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Mariner 9

Mariner 9 was a NASA space probe orbiter that helped in the exploration of Mars and was part of the Mariner program. Mariner 9 was launched toward Mars on May 30, 1971 and reached the planet on November 14, of the same year, becoming the first spacecraft to orbit another planet. After months of sandstorms it managed to send back surprisingly clear pictures of the surface.


Mariner 9 was the first spacecraft to orbit another planet. It carried an instrument payload similar to Mariner 6 and 7, but, because of the need for a larger propulsion system to control the spacecraft in Mars orbit, it weighed more than Mariners 6 and 7 combined. When Mariner 9 arrived at Mars, the atmosphere was so dusty that the surface was obscured. This unexpected situation made a strong case for the desirability of studying a planet from orbit rather than merely flying past. Mariner 9's computer was thus programmed from Earth to delay imaging of the surface for a couple of months until the dust settled. After 349 days in orbit, Mariner 9 had transmitted 7,329 images, covering over 80% of Mars' surface. The images revealed river beds, craters, massive extinct volcanoes, canyons (including the Valles Marineris, a system of canyons over 4,000 kilometers [about 2,500 miles] long), evidence of wind and water erosion and deposition, weather fronts, fogs, and more. Mars' tiny moonss, Phobos and Deimos, were also photographed. The findings from the Mariner 9 missions underpinned the Viking program.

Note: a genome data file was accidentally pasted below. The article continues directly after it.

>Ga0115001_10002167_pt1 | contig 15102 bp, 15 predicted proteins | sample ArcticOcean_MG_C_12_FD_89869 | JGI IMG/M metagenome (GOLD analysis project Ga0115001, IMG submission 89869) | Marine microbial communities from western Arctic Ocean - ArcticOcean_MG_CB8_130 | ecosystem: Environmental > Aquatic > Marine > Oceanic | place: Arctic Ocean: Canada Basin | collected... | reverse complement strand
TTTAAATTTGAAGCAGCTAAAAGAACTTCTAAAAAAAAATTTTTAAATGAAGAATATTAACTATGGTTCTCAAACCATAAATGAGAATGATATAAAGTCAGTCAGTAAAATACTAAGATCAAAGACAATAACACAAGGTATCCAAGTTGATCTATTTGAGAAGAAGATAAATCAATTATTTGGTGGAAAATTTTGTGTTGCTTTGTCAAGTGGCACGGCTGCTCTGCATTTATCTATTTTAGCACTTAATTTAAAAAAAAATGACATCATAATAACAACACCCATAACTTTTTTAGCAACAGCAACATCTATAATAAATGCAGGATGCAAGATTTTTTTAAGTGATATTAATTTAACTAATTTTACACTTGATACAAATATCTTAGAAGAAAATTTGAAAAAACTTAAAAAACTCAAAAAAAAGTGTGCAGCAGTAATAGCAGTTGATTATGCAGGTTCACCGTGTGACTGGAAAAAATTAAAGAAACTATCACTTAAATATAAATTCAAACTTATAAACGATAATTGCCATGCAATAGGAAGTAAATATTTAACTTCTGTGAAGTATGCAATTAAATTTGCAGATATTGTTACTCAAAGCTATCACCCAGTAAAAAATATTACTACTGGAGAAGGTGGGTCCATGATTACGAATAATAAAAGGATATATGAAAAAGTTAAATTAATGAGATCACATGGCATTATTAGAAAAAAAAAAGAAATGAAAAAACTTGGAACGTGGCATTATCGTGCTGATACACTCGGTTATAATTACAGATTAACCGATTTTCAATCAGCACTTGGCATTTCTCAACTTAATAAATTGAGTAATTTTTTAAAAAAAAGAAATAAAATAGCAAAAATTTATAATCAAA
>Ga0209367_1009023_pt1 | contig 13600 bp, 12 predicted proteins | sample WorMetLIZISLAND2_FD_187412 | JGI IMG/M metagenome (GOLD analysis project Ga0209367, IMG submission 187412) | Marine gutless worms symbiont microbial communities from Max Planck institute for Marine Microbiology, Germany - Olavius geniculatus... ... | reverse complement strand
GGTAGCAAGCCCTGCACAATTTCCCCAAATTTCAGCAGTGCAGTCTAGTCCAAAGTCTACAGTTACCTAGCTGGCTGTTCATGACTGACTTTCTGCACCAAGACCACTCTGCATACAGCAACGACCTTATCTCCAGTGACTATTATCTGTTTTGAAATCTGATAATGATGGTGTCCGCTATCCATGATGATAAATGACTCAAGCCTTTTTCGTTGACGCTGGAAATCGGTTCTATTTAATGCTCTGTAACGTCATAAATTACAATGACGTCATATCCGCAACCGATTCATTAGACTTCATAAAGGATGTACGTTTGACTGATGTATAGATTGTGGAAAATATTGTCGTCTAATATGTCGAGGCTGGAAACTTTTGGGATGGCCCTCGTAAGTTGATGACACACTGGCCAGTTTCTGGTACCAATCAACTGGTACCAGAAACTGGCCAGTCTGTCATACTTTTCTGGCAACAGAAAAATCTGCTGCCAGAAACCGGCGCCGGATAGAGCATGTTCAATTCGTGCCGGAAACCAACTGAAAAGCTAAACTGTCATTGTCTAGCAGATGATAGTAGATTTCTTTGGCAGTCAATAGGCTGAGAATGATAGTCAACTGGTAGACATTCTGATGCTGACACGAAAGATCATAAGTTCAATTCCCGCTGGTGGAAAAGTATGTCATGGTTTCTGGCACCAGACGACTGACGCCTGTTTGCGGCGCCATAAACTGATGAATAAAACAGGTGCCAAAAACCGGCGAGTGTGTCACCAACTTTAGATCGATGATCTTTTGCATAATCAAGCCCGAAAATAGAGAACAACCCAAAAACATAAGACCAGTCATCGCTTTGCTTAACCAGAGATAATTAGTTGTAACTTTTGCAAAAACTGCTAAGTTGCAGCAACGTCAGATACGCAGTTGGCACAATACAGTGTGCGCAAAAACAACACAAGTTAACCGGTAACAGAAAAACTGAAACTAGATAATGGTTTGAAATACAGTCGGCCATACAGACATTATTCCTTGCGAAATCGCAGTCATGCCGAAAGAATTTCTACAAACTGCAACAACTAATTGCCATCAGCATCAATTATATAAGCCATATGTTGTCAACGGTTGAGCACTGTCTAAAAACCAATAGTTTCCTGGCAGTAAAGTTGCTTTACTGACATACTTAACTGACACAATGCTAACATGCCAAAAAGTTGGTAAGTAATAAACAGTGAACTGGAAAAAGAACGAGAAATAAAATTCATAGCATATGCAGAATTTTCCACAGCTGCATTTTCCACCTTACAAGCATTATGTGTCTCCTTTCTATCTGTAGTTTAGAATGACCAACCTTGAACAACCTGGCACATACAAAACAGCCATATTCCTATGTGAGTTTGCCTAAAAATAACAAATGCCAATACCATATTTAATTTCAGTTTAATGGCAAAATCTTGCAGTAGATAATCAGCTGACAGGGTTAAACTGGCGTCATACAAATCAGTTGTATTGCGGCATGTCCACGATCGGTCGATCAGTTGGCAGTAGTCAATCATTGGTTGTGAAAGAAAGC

Mariner 9 was designed to continue the atmospheric studies begun by Mariners 6 and 7, and to map over 70% of the Martian surface from the lowest altitude (1500 kilometers [about 900 miles]) and at the highest resolutions (1 kilometer per pixel to 100 meters per pixel) of any previous Mars mission. An infrared radiometer was included to detect heat sources as evidence of volcanic activity. Mars' two moons were also to be analyzed. Mariner 9 more than met its objectives.

The ultraviolet spectrometer aboard Mariner 9 was constructed by the Laboratory for Atmospheric and Space Physics.

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